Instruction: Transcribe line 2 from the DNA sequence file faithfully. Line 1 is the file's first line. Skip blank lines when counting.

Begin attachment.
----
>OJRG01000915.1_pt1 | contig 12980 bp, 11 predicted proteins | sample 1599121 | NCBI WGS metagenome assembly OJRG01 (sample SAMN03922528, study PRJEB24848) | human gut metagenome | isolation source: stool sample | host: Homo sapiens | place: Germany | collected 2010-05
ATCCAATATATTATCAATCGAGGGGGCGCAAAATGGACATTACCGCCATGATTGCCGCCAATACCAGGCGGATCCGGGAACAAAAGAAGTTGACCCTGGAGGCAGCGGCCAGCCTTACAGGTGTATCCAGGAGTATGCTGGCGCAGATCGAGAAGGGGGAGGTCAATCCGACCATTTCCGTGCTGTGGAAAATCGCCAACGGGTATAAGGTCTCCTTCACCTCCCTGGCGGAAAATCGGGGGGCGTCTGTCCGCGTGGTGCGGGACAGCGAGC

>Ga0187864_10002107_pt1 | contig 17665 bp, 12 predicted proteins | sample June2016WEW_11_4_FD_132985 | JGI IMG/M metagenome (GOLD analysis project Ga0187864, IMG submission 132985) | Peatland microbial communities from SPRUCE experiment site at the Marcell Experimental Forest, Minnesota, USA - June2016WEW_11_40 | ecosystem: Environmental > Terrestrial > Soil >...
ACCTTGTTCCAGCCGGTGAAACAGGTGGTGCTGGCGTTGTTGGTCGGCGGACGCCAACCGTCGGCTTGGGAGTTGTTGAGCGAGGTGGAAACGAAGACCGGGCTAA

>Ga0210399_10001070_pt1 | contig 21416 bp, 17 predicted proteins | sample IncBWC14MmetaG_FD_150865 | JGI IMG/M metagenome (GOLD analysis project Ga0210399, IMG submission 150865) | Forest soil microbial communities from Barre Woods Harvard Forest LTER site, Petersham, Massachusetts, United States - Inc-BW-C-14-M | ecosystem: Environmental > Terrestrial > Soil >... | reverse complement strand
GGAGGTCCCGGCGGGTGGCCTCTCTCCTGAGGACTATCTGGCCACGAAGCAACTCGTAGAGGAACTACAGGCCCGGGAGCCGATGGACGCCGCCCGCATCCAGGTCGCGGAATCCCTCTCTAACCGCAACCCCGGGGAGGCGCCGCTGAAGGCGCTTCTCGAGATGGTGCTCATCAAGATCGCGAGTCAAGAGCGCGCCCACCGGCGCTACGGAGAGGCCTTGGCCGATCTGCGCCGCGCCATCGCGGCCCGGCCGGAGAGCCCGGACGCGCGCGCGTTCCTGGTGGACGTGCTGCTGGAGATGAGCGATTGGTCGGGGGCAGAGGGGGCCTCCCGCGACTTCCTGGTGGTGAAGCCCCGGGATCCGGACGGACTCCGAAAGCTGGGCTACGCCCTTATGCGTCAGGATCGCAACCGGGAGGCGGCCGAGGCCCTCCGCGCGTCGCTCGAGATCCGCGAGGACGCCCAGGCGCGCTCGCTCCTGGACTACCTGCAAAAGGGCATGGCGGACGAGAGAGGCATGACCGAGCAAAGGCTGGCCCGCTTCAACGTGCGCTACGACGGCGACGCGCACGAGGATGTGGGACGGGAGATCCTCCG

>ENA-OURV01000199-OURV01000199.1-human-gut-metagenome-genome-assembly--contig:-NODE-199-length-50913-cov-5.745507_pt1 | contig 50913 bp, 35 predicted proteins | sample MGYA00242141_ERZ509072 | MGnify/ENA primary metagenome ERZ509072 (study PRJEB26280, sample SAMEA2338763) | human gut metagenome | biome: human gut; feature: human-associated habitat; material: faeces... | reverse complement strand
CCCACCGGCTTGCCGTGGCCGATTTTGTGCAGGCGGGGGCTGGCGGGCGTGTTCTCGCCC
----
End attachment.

ATCCAATATATTATCAATCGAGGGGGCGCAAAATGGACATTACCGCCATGATTGCCGCCAATACCAGGCGGATCCGGGAACAAAAGAAGTTGACCCTGGAGGCAGCGGCCAGCCTTACAGGTGTATCCAGGAGTATGCTGGCGCAGATCGAGAAGGGGGAGGTCAATCCGACCATTTCCGTGCTGTGGAAAATCGCCAACGGGTATAAGGTCTCCTTCACCTCCCTGGCGGAAAATCGGGGGGCGTCTGTCCGCGTGGTGCGGGACAGCGAGC